This External Platform mission is hosting the Cavalier Space Processor (Cavalier) payload, which consists of a 10 x 10 x 40 cm aluminum enclosure, along with an externally mounted antenna and internal processing electronics. Cavalier is a receive-only experiment, and does not have transmitting capability. — Cavalier was recently launched on the Orbital ATK CRS-8 (OA-8) mission on November 12, 2017.


Change of NREP Payloads for Second Mission Start in May 2017

NanoRacks has successfully completed the change out of the second round of its privately owned External Platform (NREP) payloads mounted on the outside of the ISS (International Space Station). Thermo Fisher Scientific/Florida Institute of Technology's CID (Charge Injection Device) and Honeywell Aerospace/Morehead State University's DM7 (Dependable Multiprocessing-7) are both operational on the NREP platform and have begun to downlink data. 12)

Figure 11: External commercial station platform starts second mission (image credit: NanoRacks)
Figure 11: External commercial station platform starts second mission (image credit: NanoRacks)

NREP, which is self-funded by NanoRacks, is externally mounted to the Station on the Japanese Experiment Module Exposed Facility and provides the first-ever commercial gateway to the extreme space environment. Following the CubeSat form factor, payloads can experience microgravity and radiation, observe earth, test sensors and electronics, and experience other harsh elements native to the space – all while having the ability to return the payload back to Earth. The External Platform is also a stepping-stone in NanoRacks' growing programs towards building a deeper understanding of working in the outside environment of space, including developments in both the NanoRacks Airlock Module and the Ixion concept.

Both CID and DM7 were funded through a CASIS ( Center for the Advancement of Science in Space) solicitation. CASIS is the manager of the ISS U.S. National Laboratory, with the mission to maximize use of this unparalleled microgravity research platform to benefit of life on Earth.

"One of the major roles for CASIS, as managers of the ISS National Laboratory, is to ensure that this laboratory in low earth orbit is continuously evolving to meet the needs of a diverse research community." said CASIS Director of Operations and NASA Liaison Kenneth Shields. "Our commercial partners are a critical component in ensuring that National Laboratory customers like Honeywell Aerospace and the Florida Institute of Technology have access to the latest technologies and research tools. NanoRacks is one of the innovation leaders in our industry and we applaud their efforts and congratulate them on achieving yet another "first ever milestone" aboard the ISS National Laboratory."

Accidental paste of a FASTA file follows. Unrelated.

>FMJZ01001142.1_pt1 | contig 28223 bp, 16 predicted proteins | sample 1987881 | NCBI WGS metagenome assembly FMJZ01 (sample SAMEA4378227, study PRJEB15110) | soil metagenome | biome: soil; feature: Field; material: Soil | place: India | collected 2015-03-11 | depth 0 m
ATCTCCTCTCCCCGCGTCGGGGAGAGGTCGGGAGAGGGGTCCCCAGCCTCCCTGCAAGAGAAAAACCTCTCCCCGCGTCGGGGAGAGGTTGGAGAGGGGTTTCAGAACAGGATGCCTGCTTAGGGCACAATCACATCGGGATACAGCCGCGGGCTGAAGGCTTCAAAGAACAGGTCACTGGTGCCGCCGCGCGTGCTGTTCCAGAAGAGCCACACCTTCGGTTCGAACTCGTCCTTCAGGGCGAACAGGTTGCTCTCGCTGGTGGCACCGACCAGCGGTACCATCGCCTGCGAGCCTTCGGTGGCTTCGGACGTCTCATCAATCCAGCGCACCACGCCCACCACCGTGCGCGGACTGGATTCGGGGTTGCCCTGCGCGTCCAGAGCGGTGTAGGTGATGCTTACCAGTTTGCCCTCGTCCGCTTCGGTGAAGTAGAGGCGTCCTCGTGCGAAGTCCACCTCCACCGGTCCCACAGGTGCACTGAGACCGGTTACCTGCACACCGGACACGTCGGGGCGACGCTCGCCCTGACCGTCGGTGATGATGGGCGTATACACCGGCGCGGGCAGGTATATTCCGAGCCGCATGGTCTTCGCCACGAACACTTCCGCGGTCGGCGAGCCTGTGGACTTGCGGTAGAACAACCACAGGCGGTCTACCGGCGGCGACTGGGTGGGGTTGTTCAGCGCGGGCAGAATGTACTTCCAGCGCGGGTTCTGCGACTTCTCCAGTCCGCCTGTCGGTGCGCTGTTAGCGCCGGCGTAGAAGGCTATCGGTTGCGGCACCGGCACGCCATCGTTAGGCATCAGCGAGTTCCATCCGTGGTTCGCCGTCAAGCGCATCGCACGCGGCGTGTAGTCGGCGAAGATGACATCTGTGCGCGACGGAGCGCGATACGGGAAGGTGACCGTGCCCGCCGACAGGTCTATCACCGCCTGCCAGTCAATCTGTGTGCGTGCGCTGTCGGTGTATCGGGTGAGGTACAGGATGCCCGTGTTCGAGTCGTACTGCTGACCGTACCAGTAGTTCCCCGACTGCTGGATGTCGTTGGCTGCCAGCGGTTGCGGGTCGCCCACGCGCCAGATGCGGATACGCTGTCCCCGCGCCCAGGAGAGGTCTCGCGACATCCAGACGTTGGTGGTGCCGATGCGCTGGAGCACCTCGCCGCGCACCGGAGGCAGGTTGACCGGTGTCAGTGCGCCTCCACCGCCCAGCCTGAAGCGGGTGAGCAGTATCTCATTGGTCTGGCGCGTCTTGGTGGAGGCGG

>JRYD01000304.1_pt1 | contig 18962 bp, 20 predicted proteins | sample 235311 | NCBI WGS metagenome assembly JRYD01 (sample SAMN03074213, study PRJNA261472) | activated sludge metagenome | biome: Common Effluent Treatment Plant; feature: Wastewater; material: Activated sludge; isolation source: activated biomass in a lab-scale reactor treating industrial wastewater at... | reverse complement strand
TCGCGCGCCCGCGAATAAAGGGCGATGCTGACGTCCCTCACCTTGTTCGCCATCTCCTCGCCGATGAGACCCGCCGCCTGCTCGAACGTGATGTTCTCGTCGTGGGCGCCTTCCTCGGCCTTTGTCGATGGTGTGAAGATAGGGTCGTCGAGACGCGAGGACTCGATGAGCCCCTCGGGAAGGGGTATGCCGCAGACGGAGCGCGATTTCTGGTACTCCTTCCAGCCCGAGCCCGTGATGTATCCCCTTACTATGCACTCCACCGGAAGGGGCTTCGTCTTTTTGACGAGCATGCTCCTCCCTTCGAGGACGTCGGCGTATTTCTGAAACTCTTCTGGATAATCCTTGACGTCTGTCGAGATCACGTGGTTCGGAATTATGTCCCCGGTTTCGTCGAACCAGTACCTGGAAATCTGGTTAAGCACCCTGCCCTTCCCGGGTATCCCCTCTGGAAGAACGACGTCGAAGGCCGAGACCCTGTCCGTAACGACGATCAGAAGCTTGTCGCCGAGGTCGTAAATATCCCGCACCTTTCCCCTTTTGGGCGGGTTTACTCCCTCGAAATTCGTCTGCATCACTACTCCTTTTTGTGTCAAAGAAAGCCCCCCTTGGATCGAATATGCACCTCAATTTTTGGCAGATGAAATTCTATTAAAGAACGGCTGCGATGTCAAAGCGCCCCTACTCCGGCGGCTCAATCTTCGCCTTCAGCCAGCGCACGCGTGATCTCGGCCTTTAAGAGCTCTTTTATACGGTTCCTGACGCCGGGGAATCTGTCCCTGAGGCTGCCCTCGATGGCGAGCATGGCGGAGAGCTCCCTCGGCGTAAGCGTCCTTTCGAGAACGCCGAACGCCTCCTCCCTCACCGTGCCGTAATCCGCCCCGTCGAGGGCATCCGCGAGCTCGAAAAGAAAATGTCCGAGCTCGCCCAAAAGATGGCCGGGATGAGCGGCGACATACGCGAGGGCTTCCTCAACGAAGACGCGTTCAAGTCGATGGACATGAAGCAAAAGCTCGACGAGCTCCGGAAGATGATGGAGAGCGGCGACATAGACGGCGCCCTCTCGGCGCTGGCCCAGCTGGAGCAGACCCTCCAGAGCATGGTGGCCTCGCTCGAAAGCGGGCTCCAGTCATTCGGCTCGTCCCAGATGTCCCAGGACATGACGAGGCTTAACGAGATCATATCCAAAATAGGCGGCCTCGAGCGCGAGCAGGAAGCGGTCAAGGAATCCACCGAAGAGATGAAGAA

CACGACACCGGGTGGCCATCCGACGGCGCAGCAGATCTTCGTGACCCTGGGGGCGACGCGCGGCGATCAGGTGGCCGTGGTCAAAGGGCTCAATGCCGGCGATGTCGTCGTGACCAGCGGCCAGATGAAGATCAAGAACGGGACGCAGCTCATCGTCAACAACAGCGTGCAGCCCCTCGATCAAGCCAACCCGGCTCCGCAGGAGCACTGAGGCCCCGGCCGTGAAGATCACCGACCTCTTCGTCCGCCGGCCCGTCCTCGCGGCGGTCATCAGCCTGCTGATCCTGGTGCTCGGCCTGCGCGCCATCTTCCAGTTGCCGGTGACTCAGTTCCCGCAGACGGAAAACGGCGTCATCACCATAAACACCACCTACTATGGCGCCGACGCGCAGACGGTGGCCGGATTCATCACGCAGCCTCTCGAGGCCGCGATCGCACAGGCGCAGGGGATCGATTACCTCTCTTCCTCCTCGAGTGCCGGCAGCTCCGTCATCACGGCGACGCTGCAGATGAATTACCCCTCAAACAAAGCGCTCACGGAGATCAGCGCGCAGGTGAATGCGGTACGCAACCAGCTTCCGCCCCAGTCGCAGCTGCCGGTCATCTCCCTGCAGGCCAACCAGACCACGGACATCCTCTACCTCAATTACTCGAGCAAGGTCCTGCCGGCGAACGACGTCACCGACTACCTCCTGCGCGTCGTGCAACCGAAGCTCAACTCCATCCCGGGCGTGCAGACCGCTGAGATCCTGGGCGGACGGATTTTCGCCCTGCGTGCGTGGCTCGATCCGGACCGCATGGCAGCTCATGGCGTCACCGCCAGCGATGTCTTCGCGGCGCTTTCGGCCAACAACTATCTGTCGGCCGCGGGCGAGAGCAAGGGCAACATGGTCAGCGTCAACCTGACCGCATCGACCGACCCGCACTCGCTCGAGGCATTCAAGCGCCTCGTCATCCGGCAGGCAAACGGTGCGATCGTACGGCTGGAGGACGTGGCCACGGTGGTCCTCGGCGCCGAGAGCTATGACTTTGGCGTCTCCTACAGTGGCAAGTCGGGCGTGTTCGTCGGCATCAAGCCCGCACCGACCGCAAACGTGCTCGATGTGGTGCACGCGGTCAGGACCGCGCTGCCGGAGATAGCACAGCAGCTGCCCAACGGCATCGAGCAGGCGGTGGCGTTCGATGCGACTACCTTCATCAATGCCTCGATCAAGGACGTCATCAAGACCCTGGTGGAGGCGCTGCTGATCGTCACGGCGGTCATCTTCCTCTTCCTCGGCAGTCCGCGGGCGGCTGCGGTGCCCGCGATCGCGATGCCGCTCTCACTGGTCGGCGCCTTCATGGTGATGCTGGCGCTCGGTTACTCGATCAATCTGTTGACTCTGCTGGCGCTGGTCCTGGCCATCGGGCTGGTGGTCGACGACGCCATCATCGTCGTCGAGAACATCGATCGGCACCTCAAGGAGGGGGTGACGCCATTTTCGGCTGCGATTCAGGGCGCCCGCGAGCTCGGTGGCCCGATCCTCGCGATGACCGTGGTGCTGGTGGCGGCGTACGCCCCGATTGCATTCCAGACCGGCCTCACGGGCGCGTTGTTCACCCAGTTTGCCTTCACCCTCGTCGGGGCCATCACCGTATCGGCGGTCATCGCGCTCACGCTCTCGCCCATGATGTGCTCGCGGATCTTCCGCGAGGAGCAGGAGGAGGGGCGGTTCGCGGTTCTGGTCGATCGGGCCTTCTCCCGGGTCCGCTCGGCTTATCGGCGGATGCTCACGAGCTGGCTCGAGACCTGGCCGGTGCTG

This payload swap out marks a significant milestone for NanoRacks as this is the first time the NREP has been brought in station and out of the ISS to both complete a mission cycle and by starting the next.

"Thank you to Astronauts Jack Fisher and Peggy Whitson for teaming together on the successful installation and swap-out of these NREP payloads," says NanoRacks Operations Manager Keith Tran. "Dr. Peggy Whitson helped install the NREP on the JEM slide table the day she set the record for longest total number of day spent in space by an American astronaut. We're very proud to have worked with her on commercial utilization of the ISS on this special day."


CID (Charge Injection Device)

On February 23, 2017, SpaceX's Dragon flight CRS-10 successfully berthed to the International Space Station, carrying the next payload, Thermo Fisher Scientific's CID (Charge Injection Device), for the NREP (NanoRacks External Platform). The NREP is a permanent addition to the International Space Station, mounted each mission on the outside of the Space Station on the Japanese Exposed Facility. 13)

The objective of CID is studying a specific type of modern camera called a "charge-injection device" (CID), which measures light from individual pixels, which enables pictures of scenes with extremely bright and extremely faint objects. This mission will study the feasibility in space, paving the way for their use in studying planets orbiting around distant stars.